ALLEN v. The STATE.
A jury found Xavier Allen guilty on one count of theft by shoplifting for taking items of clothing from a department store.1 Following the denial of his amended motion for new trial, Allen appeals, asserting that the evidence was insufficient, that the trial court erred in failing to give his requested instruction on mere presence, and erred in failing to exercise its discretion in sentencing him. Having reviewed these claims, we discern no error and affirm.
Construed to support the verdict, the evidence reveals that a loss prevention officer with the department store, through her camera monitoring station, observed a man walking around the men's clothing department “gathering clothes and kind of rolling them together and stacking them together” and then putting them inside a large store bag. She explained that the man “went to the floor with several items which is indicative usually of what shoplifters do. They go back to the row and they go to the floor and they put several items in a bag or in a purse or in their own clothing.” The loss prevention officer called a deputy with mall security when she observed the man walking toward the store exit without paying for the items.
When the deputy arrived, he saw Allen “go out the door and ․ towards a vehicle.” He explained that the loss prevention officer gave him a description of the clothing of the “unknown black male,” but that he “knew exactly what individual she was talking about” because there were only a few people in the store that morning. By the time the deputy reached the door, Allen “was already standing between two vehicles as though he was trying to get into the car. At that point [the deputy] told him, ‘Stop, I need to talk to you.’ “ Allen “then walked away from the vehicle and started toward ․ the wood line which is the outskirts of the main road that goes around the ․ [m]all.” The deputy explained that Allen had a “pretty good lead” on him.
An off-duty sergeant with the sheriff's office was in the mall parking lot with his son when he observed the deputy “chasing a gentleman out of the mall at [the department store]. The guy runs right up to my truck. So I got out and said, ‘Sheriff's Office, get on the ground.’ “ Allen complied and was placed in handcuffs. He was carrying a bag from the department store that contained clothing valued at $523.98 but no store receipt. The store surveillance video was played for the jury.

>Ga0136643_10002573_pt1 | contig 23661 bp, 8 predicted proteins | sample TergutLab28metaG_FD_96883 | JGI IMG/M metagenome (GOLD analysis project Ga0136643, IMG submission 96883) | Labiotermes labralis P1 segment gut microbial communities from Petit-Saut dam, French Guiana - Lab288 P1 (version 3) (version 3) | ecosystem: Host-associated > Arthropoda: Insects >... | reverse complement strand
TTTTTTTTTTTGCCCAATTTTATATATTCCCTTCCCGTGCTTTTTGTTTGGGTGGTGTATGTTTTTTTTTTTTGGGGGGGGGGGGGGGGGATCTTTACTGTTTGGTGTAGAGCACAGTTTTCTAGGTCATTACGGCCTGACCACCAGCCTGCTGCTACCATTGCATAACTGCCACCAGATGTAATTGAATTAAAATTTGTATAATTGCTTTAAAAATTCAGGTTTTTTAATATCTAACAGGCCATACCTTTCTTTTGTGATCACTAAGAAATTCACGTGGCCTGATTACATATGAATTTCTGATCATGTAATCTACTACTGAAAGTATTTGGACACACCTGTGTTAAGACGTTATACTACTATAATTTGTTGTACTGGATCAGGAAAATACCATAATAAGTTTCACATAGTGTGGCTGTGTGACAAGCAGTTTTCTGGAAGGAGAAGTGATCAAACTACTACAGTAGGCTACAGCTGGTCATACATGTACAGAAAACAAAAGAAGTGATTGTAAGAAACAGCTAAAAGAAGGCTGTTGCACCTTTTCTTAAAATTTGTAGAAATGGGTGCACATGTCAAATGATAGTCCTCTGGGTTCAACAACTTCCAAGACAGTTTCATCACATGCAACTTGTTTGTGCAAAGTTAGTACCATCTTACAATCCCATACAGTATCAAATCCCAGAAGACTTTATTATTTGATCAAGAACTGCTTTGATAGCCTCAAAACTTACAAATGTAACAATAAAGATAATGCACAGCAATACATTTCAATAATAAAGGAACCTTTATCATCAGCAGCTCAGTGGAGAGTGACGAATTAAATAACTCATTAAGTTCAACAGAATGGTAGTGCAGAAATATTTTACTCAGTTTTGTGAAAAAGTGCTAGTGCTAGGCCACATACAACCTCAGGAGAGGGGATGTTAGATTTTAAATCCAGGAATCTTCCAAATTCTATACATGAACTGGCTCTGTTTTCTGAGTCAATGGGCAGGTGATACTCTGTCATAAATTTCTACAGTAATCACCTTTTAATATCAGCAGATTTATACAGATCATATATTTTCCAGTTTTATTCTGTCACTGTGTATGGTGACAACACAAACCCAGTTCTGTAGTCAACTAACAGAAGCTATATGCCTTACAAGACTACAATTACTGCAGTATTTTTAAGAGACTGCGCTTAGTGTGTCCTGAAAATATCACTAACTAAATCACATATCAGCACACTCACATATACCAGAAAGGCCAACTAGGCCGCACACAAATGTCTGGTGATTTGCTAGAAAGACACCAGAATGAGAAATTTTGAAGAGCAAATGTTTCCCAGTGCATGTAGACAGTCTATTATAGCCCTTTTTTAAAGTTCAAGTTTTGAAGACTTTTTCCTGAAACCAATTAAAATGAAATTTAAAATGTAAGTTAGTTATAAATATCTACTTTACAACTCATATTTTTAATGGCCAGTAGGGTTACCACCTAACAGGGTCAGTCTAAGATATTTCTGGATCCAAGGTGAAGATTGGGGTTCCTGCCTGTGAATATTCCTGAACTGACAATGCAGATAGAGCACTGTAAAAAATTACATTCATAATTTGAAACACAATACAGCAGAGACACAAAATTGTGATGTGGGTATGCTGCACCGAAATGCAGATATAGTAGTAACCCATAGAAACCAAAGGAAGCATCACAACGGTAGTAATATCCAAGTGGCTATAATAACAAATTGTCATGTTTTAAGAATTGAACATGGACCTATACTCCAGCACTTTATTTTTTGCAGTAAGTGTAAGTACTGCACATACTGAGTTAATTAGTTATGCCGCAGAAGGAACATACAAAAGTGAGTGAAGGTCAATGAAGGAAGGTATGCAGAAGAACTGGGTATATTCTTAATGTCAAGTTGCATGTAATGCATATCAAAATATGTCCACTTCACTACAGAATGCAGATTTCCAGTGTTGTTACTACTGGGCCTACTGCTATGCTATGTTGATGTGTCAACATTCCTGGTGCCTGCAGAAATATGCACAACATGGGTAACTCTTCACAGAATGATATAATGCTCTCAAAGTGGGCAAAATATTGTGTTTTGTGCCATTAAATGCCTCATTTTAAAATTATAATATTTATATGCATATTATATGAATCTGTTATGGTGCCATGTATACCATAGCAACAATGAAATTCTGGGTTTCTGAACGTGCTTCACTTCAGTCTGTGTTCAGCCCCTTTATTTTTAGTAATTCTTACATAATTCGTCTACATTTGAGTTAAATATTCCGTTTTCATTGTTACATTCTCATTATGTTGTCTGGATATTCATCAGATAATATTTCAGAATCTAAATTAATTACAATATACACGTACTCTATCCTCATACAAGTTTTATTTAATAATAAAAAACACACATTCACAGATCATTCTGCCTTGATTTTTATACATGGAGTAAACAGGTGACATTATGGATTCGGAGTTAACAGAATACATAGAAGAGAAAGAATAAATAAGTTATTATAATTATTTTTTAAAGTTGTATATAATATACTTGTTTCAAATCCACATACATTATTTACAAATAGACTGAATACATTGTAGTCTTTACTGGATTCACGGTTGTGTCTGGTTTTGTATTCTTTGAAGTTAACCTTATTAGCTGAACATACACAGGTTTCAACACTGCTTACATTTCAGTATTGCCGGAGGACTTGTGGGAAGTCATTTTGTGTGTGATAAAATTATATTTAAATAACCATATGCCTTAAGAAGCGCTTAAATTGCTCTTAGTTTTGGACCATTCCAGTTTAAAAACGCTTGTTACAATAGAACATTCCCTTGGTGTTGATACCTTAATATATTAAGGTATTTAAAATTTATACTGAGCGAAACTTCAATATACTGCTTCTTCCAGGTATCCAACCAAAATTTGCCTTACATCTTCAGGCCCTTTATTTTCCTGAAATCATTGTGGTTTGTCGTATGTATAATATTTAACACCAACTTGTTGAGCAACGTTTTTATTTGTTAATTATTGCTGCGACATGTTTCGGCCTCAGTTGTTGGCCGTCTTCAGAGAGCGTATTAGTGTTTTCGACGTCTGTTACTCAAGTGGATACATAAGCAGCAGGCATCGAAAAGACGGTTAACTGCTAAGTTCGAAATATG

1. Allen argues that the evidence is insufficient because “[t]here was no direct testimony from any employee of [the department store] which identified [him] as the individual depicted in the video.” He argues further that there was no business record to show that the items had not been purchased, and the fact that the items were found in a bag near him does not establish that he shoplifted.
When reviewing the sufficiency of the evidence,
the relevant question is whether, after viewing the evidence in the light most favorable to the prosecution, any rational trier of fact could have found the essential elements of the crime beyond a reasonable doubt. This familiar standard gives full play to the responsibility of the trier of fact fairly to resolve conflicts in the testimony, to weigh the evidence, and to draw reasonable inferences from basic facts to ultimate facts. Once a defendant has been found guilty of the crime charged, the factfinder's role as weigher of the evidence is preserved through a legal conclusion that upon judicial review all of the evidence is to be considered in the light most favorable to the prosecution.